Friday 03 August, Project Ability Gallery, 1st Floor, Trongate 103. Arrive at 12.30pm for tea and coffee ahead of the seminar which runs from 1-2pm. We will be offering tours of the Project Ability studios from 2-2.30pm for anyone who is interested. This will be an informal event and there will be time for questions after.
As our Shop Item of the Week we are offering five of our newest greeting cards to be purchased as a pack for just £11. That's £1.50 less than if they were bought separately. These are a great selection with a wide variety of images and each card is made from a different Project Ability artists' work. You can find these for sale individually on our website and shop but if you'd like them all you can have them by following this link to our shop. These greeting cards are great for any occasion and a brilliant way to support Project Ability and the artists that work here! These artworks shown in these five cards are by: Doreen Kay, Edward Henry, Michael McMullen, Cameron Morgan and Angela McLauchlin.
Artwork of the Week features this pen drawing by James Pert of a badminton court. James Pert has been attending Project Ability's Aspire workshops for almost two years now, and has created some amazing work. In addition to his artistic talent, Pert is also an avid badminton player. He competes regularly and just this past February he won the LD men’s doubles Division 1 with fellow player Hunter. You can check out an article about the Scottish 4 Nations ParaBadminton Championships here! Pert has a great selection of drawings on his webpage. 'Badminton Court' is currently on show in our gallery at Trongate 103 in the exhibition curated by James Jimbo, titled 'Hooked By A Duck'. It's up until July 28th and well worth a look.
As one opportunity closes, another opens! This coming autumn / winter, Project Ability is delighted to be able to offer 3 opportunities to Glasgow based visual artists, interested in experiencing our unique working studio environment. Our residency programme gives opportunity to artists to develop their practice within our busy working studios, over the course of one calendar month. Your experience with us will give you the opportunity to engage with our artists, be inspired by their innovative artistic practices and give you time and space to make work. Free access to our facilities and materials is included in this residency.
Opportunities are available for the months of September, November 2018, and February 2019. Interested artists are invited to submit a short proposal of how they would use their time, along with an artist CV, and up to 5 images of recent work.
All applications and enquiries to be sent to our Volunteers Co-ordinator, Tracy Gorman at firstname.lastname@example.org . Deadline for all applications is Friday 24th August 2018. Please also state your preferred month on application. Good Luck!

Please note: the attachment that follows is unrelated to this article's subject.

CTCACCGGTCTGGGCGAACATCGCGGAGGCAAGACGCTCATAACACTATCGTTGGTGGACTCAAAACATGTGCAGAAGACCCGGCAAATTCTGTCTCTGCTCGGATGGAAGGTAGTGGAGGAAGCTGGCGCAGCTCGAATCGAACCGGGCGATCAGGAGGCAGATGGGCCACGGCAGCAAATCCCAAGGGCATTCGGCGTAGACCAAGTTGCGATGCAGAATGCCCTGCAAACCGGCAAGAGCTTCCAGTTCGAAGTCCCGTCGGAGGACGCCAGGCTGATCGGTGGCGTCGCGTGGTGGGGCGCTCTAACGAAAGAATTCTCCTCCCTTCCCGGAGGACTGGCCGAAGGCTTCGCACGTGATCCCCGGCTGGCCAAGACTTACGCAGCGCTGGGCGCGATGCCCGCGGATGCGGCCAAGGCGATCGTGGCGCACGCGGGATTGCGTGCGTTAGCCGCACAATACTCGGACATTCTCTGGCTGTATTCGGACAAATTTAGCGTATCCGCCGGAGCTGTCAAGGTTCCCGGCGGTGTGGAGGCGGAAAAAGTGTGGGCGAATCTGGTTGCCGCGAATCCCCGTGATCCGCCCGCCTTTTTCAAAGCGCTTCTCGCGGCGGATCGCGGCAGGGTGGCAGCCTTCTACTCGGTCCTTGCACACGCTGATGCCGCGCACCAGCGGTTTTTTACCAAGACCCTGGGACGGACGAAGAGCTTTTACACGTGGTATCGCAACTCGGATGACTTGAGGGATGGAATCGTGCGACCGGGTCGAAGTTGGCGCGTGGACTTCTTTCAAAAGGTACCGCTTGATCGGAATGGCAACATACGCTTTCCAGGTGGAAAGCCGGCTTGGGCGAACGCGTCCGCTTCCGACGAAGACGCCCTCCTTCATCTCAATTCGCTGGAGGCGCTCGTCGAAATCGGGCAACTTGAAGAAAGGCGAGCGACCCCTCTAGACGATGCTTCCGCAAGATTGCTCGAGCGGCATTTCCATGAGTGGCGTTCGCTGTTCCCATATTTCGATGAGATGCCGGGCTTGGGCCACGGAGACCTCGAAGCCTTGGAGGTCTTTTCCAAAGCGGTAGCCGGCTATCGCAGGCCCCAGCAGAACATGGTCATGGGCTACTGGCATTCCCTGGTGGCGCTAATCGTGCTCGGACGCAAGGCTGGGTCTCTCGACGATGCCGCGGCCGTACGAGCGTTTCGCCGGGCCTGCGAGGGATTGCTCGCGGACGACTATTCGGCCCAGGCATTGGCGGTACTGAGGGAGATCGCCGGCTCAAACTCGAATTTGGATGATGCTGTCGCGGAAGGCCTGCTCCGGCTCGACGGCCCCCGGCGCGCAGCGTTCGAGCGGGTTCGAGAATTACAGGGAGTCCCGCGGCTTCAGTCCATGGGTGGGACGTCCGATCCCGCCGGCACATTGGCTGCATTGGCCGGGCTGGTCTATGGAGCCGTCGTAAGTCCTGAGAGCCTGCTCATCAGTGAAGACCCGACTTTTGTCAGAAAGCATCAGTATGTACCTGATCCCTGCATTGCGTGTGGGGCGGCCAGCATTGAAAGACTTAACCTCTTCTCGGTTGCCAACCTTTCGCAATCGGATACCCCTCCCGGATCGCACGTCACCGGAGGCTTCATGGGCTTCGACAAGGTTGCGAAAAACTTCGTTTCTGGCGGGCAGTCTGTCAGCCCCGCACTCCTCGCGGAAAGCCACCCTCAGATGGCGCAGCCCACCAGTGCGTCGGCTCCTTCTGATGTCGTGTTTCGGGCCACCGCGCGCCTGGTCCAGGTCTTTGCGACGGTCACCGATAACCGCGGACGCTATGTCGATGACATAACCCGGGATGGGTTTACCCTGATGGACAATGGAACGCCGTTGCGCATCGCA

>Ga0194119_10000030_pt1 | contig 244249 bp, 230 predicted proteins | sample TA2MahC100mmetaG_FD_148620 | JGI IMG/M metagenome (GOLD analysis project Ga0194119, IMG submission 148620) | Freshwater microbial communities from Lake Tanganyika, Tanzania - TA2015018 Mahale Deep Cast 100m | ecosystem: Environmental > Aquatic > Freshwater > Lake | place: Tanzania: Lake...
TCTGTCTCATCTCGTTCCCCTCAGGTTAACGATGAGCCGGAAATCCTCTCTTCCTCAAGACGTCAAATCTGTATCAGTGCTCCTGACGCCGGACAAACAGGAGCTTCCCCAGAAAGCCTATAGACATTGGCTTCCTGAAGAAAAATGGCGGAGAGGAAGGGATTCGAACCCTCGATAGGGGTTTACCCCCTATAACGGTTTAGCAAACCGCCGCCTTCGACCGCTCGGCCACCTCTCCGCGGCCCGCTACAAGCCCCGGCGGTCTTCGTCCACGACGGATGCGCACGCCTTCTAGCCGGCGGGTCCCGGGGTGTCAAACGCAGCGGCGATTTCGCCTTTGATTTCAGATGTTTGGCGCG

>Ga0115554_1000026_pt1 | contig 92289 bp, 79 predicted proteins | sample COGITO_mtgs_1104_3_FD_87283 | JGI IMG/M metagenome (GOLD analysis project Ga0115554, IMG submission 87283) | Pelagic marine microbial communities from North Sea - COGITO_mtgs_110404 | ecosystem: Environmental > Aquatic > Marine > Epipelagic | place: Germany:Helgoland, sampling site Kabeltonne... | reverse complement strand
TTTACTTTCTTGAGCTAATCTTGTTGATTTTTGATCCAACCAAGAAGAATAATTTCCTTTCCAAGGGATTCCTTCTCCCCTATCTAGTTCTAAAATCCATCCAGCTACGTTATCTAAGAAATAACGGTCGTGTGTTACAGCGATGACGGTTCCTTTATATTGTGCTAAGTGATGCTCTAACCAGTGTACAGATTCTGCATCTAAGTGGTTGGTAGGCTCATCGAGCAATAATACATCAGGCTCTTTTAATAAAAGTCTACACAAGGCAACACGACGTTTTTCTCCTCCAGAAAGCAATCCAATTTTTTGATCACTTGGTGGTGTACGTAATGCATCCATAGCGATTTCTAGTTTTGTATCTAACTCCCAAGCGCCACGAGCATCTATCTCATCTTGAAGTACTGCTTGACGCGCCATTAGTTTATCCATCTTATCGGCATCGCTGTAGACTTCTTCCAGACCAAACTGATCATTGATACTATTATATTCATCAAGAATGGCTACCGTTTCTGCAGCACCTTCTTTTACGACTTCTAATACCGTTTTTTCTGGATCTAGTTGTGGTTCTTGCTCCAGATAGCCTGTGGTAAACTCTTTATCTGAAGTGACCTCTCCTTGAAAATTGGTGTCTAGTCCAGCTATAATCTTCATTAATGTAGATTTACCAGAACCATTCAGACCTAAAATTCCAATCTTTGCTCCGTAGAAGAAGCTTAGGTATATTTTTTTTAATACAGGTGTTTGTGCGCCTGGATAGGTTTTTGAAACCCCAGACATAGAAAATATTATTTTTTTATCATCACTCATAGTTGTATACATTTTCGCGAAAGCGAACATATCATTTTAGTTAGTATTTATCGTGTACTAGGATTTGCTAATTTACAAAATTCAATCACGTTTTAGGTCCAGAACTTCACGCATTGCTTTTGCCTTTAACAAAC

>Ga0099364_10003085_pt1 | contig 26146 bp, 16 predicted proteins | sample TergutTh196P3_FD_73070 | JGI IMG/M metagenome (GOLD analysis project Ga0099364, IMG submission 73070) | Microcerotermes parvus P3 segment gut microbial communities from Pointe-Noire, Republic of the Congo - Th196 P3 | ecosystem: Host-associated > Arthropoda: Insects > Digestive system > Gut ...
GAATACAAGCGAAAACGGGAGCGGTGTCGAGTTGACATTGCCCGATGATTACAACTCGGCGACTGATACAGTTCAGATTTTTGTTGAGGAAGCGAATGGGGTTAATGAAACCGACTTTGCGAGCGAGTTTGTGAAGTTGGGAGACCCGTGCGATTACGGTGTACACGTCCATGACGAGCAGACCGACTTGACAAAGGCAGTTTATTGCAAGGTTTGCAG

Two of our tutors have been working with a group in the Barony Chambers in Kirkintilloch. They are now halfway through a block of six weekly workshops with a different activity each week.
So far they have had a go at glass painting, clay modelling and silk painting.
An added extra was some fan decoration which was very welcome to help stay cool in the wonderful warm weather we've been having!
We were joined on Friday 6th July by visual artist Gregor Wright for the latest in the Meet the Maker series, where artists and makers share insights into their creative practice with us.
Gregor studied Fine Art at Glasgow School of Art, graduating in 2001, and has been practicing as an artist in the city ever since. Gregor shared with us some insights from his recent collaboration with Cameron Morgan, resulting in the pop up exhibition, Abstract Domestic.
Gregor showed us images of works by painters George Condo and Philip Guston, and talked about what he found inspiring about them. He talked specifically about their relationship with abstract and figurative painting and their use of colour; in the case of George Condo, his kaleidoscopic range, and with Philip Guston a more controlled palette. He referred back to the conversations he and Cameron had had during their collaboration, around use of figuration and abstraction, and how this had evolved from working together.
Gregor also shared with us images from his series of Cyborg drawings that he’s been working on over the last few years. Gregor talked about how, by defining these as portraits, it gave the works specific rules and parameters connected to portraiture that he could operate in. However by the fact that these portraits are of cyborgs rather than humans, it gives him the freedom to break some of the rules, particularly in relation to use of colour and form.
Gregor also showed us the recent digital drawings he’s been working on, that were built up of many layers of different types of digital mark making and a wide palette of colours. He was captivated by the speed that he was able to create these drawings at, and how this allowed him to work through ideas that on canvas would take much longer, as he had to wait for paints to dry before applying another colour.
It was an inspiring and thought provoking talk and gave many artists and particularly painters in the audience much to think about.
Thank you Gregor.
We'd like to take this opportunity as Shop Item of the Week time to introduce 'Linda and Harry'. Made from spoon and paintbrush, Linda and Harry have been created and designed by Aspire artist Tommy Mason. They can be hung together or separatley, but they are best suited together! You can see them on display in our gallery shop and also our online shop. They each measure approximately 32 x 15cm and are being sold as a pair for £30. There's only one Linda and one Harry!
Artwork of the Week is this night time landscape portrait of 'Tam o' Shanter' on his horse. Made up and made famous by Robert Burns, Tam o' Shanter is depicted here by Project Ability artist Steven Reilly. This drawing is on display in the exhibtion, Hooked By A Duck which opens this evening from 6 - 8pm. Hooked By A Duck is a group exhibition of 27 Project Ability artists.The work has all been chosen by Glasgow artist James Jimbo. You can read more about it here.
Come by this evening, or anytime before the 29th of July, to see 'Tam o' Shanter' and many other fantastic paintings and drawings.